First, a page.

We awoke to bright sunny skies the next day at Endless Caverns RV Park, a perfect day for doing a little exploring. Since we had already decided to stay an extra day, we stopped by the office to let them know that we were extending our stay and to inquire about the cavern tours. Before Memorial Day, the tours are given every two hours (10 am, 12 pm, 2 pm and 4 pm) and usually cost $18 but if you are staying at the campground there is a $5 discount on each ticket. We decided to take the 12 pm tour.
We had a few hours to kill, obviously enough time to enjoy our favorite pastime, breakfast. Not too much to choose from in the area so we ended up at The Southern Kitchen in nearby New Market. Turned out to be a decent breakfast at reasonable prices and good service.
Once we were done with breakfast, we drove around the town. Cute place with a lot of history! It was here on May 15, 1864, the Battle of New Market was fought, a battle in the Valley Campaigns in the Civil War. Students from the Virginia Military Institute fought alongside the Confederate Army, forcing Union General Franz Sigel and his army out of Shenandoah Valley. Every year that battle is reenacted.
We eventually returned to the campground where we purchased tickets for the 12 pm tour. Here’s a little history about the caverns from Wikipedia and also reiterated to us by our tour guide, James:
“According to the tour operators, the cave was discovered by two boys in October 1879, while hunting rabbits on the property of Ruben Zirkle. The boys cornered a rabbit behind an outcropping of limestone rocks, and began moving some of the loose stones to flush the rabbit from his hiding place. After doing this they discovered a hole in the ground and ran back to the house to grab some ropes and candles. After going into the hole the boys found that there were many chambers and rooms. Not long after the discovery, the Zirkles began doing candle lit tours through the cave. In 1919, the cave was bought by Colonel Brown who had the cave fully electrified for the August 1920 grand opening with a lighting design by Phinheas Stephens. In 1928 more electric work was done in collaboration with Samuel Hibben and W.A. Oglesby.”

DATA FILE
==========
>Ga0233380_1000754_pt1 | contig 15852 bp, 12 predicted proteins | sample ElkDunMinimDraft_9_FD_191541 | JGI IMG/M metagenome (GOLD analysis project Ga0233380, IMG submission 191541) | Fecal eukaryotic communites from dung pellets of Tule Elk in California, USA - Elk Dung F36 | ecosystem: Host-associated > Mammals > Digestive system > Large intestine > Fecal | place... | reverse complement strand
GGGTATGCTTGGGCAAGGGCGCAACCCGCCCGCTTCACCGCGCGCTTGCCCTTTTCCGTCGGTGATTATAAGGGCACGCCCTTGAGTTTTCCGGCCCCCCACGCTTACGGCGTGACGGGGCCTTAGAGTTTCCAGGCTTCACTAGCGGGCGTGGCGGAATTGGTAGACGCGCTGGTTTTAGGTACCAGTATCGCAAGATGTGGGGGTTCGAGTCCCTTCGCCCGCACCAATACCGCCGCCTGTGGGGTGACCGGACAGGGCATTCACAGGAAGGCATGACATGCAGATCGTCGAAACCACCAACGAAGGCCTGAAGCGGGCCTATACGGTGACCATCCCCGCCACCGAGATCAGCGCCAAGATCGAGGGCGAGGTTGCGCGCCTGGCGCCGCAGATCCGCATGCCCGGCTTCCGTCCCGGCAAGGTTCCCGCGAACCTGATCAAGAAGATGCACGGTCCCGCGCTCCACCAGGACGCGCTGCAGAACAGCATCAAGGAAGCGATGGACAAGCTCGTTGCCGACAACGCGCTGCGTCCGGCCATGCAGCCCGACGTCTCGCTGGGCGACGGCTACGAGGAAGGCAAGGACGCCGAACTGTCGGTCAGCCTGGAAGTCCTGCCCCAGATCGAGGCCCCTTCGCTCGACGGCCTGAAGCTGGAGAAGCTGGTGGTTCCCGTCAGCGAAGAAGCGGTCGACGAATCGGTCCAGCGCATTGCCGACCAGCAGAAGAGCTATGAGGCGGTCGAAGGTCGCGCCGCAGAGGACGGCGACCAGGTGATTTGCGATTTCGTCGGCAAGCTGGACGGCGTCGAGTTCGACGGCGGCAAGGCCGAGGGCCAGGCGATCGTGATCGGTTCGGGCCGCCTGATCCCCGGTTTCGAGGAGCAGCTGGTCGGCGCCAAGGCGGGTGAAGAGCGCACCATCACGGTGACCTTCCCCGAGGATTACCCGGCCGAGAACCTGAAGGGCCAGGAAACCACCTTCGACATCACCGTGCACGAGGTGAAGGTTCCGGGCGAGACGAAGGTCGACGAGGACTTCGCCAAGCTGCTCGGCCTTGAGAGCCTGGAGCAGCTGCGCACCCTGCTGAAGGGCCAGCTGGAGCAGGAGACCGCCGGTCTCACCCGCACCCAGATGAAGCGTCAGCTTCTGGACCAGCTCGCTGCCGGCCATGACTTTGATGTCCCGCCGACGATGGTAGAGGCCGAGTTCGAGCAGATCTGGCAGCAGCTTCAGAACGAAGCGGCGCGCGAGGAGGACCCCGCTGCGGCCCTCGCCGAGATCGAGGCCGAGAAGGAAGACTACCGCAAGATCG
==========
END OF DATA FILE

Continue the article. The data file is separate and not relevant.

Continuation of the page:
The present mapped extent of the cave is six miles, making it the 19th longest cave in Virginia. No one seems to know how far or how deep the caves go, so I suppose the caverns are technically “endless?.
Endless Caverns is a network of “wet” caves, unlike the “dry” Mammoth Cave in KY so it has many slowly, but constantly, changing formations. Many of these formations had names (Fred Flintstone, the Ice Cream Parlor, the Yosemite Room, Fairyland, the Blue Room which had a bluish hue due to the manganese, and the Cathedral Room). Trying to correlate the names with our pictures is pretty impossible so I’ll just let the photos speak for themselves.
In the deepest room on the tour at over 200 feet below the surface, James (after warning us) turned off all of the lights. Boy was it dark! How dark was it? Too dark to see your hand or the person next to you. Really, really dark! Hard to imagine anyone exploring the caverns without the glow of the lights or even the flickering flame of a candle.
Total tour time was about 90 minutes and walking distance was around three miles. Although there was non-skid matting covering the wet sloped areas, there were still a few slippery spots so we would only recommended the tour for healthy walkers. Rob has had some issues with claustrophobia lately, but most passages were fairly roomy and he did not have any problems on this tour even when the lights went out!
Overall our guide, James, a young man who has only been doing this for a few years, was excellent, covering the history of the caverns, explaining all of the different type of formations and interspersing the facts with personal and humorous stories of his own adventures exploring the caverns. Of course there were only 5 visitors on the tour so we got lots of personal attention. Highly recommend taking this tour if you are in the area!